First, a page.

Mark Zuckerberg has described his social network as a “personalized newspaper” — and for seasoned users with a wide-range of like-minded friends, it’s hard not to argue that the articles that pop up in your news feed constitute the most engrossing read in the world, if not exactly the most timely one.
But Zuckerberg also knows you could be reading Facebook more in any given day. What about those times when you’re just skimming the app during a spare minute? What if you don’t have time to read any of those fascinating links?
If you’ve ever gone hunting through your feed for an article you saw earlier, you’ll welcome the news that Facebook appears to be testing a “save for later” feature. This isn’t the first time the company has tested the idea, but it does appear to be more advanced and closer to wide release.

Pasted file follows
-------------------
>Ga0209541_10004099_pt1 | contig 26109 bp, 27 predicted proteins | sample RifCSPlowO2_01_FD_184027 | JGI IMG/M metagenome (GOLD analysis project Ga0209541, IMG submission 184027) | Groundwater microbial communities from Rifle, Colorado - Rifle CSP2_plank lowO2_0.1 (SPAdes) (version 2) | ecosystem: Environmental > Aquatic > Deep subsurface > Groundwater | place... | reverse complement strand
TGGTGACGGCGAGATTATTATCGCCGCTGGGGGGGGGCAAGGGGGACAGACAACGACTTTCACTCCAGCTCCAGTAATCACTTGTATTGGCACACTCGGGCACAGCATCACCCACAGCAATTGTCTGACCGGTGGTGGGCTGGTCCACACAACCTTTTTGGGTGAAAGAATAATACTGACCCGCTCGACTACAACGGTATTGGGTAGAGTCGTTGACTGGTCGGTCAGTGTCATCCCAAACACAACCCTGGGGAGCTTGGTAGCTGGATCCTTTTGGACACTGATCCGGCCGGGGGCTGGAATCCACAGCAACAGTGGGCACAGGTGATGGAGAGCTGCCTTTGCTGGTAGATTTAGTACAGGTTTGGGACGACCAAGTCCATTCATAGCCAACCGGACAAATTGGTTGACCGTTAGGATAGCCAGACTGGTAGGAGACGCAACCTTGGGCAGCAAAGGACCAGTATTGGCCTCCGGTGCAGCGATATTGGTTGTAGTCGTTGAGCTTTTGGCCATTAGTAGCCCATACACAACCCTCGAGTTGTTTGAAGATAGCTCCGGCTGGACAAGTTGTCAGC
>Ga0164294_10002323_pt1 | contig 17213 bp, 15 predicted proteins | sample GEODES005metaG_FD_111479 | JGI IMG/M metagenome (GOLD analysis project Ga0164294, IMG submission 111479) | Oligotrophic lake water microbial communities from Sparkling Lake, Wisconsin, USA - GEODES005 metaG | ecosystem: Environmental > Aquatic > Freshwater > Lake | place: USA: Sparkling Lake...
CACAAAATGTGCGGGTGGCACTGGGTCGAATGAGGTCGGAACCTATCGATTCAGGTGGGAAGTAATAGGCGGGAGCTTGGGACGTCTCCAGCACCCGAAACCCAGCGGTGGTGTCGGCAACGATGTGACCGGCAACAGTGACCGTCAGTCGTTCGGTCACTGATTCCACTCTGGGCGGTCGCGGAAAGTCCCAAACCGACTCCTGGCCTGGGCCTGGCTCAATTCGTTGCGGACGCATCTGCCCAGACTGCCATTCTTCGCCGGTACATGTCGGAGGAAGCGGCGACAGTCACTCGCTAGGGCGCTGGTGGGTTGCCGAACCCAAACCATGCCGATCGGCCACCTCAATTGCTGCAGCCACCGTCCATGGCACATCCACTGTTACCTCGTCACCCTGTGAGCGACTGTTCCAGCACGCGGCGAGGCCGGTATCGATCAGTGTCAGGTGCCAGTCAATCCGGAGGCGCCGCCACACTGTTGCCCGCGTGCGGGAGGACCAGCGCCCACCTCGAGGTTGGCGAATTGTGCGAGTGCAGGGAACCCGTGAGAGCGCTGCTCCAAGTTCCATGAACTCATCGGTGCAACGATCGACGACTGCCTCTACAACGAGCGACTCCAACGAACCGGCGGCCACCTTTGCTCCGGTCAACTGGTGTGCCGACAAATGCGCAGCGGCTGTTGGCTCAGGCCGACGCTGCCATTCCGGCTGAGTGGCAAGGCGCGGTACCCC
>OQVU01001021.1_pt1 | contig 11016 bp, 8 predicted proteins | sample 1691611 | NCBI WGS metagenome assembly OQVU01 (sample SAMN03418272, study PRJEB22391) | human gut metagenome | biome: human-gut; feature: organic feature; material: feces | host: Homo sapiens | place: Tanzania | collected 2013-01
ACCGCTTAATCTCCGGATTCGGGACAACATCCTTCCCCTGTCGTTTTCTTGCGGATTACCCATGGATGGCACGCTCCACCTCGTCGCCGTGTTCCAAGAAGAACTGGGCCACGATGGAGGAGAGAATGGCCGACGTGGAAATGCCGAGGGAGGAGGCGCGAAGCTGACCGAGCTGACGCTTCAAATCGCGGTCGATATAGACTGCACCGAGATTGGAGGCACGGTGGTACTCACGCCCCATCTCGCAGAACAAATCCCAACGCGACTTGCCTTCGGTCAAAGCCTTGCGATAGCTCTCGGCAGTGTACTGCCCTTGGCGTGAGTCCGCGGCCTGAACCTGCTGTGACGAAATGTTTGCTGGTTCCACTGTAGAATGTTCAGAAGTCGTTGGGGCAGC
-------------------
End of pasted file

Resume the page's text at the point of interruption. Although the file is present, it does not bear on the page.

The concept first cropped up on a version of the Facebook app for iPhone and iPad in 2012. In that iteration, you held your finger on a story to save it to a separate list. Now, according to the blog MyTechSkool, which first spotted it, users will see a button with a bookmark icon they can press.
This is what apps such as Instapaper, Pocket and Read It Later have been doing for years, of course. The Apple browser, Safari, added a similar feature called Reading List (available on mobile in iOS6 and on the desktop with Mac OS X Mavericks).
But the Facebook feature differs in significant ways. First of all, you can save more than just articles — in theory, you’ll be able to set aside anything from your cousin’s holiday snaps to a change in your secret crush’s relationship status. Call it a social To Do list.
Secondly, it allows you to do your later reading within Facebook — meaning Zuckerberg gets to monitor and monetize ever more of your reading behavior. What we don’t know yet: whether you’ll be able to read those articles, links and saved social snippets when you’re offline.
We’ve reached out to Facebook to find out when the company intends to roll this out to all users. In the meantime, let us know in the comments below whether you see the Saved feature yet.
Image: Stephen Lam, Getty Images News